7
$ cat test.txt
a
b
$ xclip test.txt

Pasting the content in an email in Thunderbird will result in

a b

Any idea why?

I'm running Arch Linux (64-bit) and I paste the code via a mouse wheel click (though I also tried CTRL+V without having any luck).

Pasting something for example in Libreoffice keeps the new line characters. I have no idea why it does not work in Thunderbird. I also tried Windows convention line breaks and it still was not correct in Thunderbird.

  • Please provide more information: e.g., what operating system you're running, and what you're doing that results in the (undesired) a b output. Is this a mouse action or a keyboard shortcut (e.g., Ctrl+V), or are you talking about running xclip to paste the clipboard? Are you using a command like echo `xclip` or echo $(xclip)? If you are, try adding quotes: echo "$(xclip)". – G-Man Says 'Reinstate Monica' Oct 24 '14 at 20:43
  • @don_crissti unfortunately the command did not work. – user2820379 Oct 24 '14 at 20:57
  • @G-Man I edit my question and included the information you requested. Adding quotes did not work unfortunately. – user2820379 Oct 24 '14 at 21:01
2

From what I tried, it seems that I can not reproduce your issue of joining short lines. The text gets pasted or inserted always with the newlines.
Pasting the clipboard with Ctrl-V works, pasting the selection with the middle mouse button works too.

But your actual problem to solve may* be to paste a section of text as a citation, keeping the line formating.

To handle that case, there is a secial variant of pastin in thunderbird to do just that: In the "Edit" menu, or the context menu, there is "Paste as Quotation". That pastes lines prefixed with >, and leaves the line breaks alone.

The text pasted is the content of the clipboard. In X, there are multiple buffers for cut and paste. Normally only two, "clipboard" and "primary" are used.

Your command

xclip test.txt

Puts the content of test.txt into the "primary". If you want to directly paste it as quotation, you can modify the command to put the text into the clipboard:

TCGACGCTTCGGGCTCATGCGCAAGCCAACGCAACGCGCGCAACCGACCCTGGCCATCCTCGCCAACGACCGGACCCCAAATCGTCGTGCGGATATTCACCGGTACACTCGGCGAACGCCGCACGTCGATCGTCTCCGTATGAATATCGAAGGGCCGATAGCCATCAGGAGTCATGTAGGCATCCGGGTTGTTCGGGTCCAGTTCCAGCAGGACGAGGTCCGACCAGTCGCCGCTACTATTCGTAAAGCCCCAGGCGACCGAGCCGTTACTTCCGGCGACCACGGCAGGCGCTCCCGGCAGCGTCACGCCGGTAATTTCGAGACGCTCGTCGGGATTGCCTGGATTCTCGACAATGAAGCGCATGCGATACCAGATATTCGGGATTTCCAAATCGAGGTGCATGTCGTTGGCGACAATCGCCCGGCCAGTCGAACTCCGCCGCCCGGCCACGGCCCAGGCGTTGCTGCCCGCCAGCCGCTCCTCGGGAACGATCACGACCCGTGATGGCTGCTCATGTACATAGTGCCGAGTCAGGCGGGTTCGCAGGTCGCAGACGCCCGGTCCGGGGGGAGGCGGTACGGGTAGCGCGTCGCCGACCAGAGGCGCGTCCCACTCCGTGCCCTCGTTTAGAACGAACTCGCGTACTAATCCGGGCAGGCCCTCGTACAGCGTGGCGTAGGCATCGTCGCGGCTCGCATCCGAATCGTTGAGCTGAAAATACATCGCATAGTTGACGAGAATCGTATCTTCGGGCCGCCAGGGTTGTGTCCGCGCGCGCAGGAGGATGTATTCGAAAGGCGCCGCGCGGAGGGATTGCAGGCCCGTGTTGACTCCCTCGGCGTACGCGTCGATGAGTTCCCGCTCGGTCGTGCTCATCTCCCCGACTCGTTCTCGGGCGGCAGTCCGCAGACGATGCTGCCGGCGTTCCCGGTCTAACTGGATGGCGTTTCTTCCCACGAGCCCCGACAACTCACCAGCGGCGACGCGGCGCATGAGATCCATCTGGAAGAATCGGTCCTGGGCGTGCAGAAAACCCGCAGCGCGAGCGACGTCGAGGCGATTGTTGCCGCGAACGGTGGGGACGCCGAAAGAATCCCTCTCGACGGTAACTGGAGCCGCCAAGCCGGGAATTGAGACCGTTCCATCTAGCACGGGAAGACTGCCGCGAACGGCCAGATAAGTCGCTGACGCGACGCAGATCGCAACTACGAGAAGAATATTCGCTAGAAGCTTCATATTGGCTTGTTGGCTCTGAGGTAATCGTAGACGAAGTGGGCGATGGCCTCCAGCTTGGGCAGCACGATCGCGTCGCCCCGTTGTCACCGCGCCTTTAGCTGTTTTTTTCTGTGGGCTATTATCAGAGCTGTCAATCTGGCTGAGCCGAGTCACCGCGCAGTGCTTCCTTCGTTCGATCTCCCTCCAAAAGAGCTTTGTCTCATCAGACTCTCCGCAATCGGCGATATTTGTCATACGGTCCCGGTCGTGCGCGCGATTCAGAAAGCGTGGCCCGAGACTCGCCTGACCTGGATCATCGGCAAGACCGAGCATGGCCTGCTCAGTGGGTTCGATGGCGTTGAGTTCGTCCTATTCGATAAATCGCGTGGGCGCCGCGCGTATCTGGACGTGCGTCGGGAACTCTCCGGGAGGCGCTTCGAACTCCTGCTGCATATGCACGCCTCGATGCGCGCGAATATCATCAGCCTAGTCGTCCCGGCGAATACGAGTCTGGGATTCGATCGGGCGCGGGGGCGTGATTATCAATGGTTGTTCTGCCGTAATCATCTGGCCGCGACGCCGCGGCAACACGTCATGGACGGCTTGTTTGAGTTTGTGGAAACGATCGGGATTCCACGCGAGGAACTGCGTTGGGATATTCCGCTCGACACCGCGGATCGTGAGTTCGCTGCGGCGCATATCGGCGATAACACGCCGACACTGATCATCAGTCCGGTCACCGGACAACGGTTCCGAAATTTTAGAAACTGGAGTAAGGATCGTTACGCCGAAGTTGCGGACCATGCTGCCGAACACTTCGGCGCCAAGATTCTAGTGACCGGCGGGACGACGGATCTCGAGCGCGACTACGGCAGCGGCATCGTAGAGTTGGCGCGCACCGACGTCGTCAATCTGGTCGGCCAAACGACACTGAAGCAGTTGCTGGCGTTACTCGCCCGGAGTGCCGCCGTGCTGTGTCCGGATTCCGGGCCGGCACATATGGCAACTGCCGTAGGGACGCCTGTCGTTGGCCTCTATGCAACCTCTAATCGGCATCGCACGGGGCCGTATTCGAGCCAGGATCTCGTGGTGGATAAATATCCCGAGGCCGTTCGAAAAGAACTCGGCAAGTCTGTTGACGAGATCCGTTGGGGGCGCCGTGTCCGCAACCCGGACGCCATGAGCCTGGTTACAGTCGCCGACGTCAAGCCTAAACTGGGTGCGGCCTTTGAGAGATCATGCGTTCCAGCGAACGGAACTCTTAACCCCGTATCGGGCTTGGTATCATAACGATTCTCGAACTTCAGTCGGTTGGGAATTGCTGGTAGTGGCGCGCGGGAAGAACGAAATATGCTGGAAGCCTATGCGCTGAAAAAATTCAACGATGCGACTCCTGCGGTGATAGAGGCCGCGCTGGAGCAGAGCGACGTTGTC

xclip -selection clipboard test.txt



*) It's an interpretation of the question and may be not the case - I see that the question is technically asking why the new lines are lost, not how to change that.

  • I seem to have two clipboard buffers. One that I can access using Ctrl-V/Ctrl-C and one that I can access by just selecting some text (which copies the selection) and by pressing the mouse wheel (pasting). The paste as quotation option seems to access the Ctrl-V/Ctrl-C buffer which is the "wrong" buffer since xclip copies into the other buffer. Did you try it with xclip and it worked for you? – user2820379 Apr 27 '15 at 8:06
  • Yes, sure - the clipboard is sparate from the selection in X. (There are even more buffers, normally not used) There are some words on it in the man page of xclip. – Volker Siegel Apr 27 '15 at 8:12
  • Yes, I used xclip - seems what you want to use is xclip -selection clipboard test.txt? (Side note: do not call files test - it will bite you one day... (because of confusion with the shell builtin test)) – Volker Siegel Apr 27 '15 at 8:13
  • 1
    Related: superuser.com/questions/200444/… unix.stackexchange.com/questions/84246/… unix.stackexchange.com/questions/69111/… (Don't even try to understand the full picture of the X clipboards - it's a can of worms) – Volker Siegel Apr 27 '15 at 8:19
  • I tried the command xclip -selection clipboard test.txt and it indeed copied into the Ctrl-V/Ctrl-C buffer but the problem remains the same. The line breaks get lost both when using Ctrl-V and when using "paste as quotation". This is very strange. Again if I paste into libreoffice for example it works. – user2820379 Apr 27 '15 at 20:24

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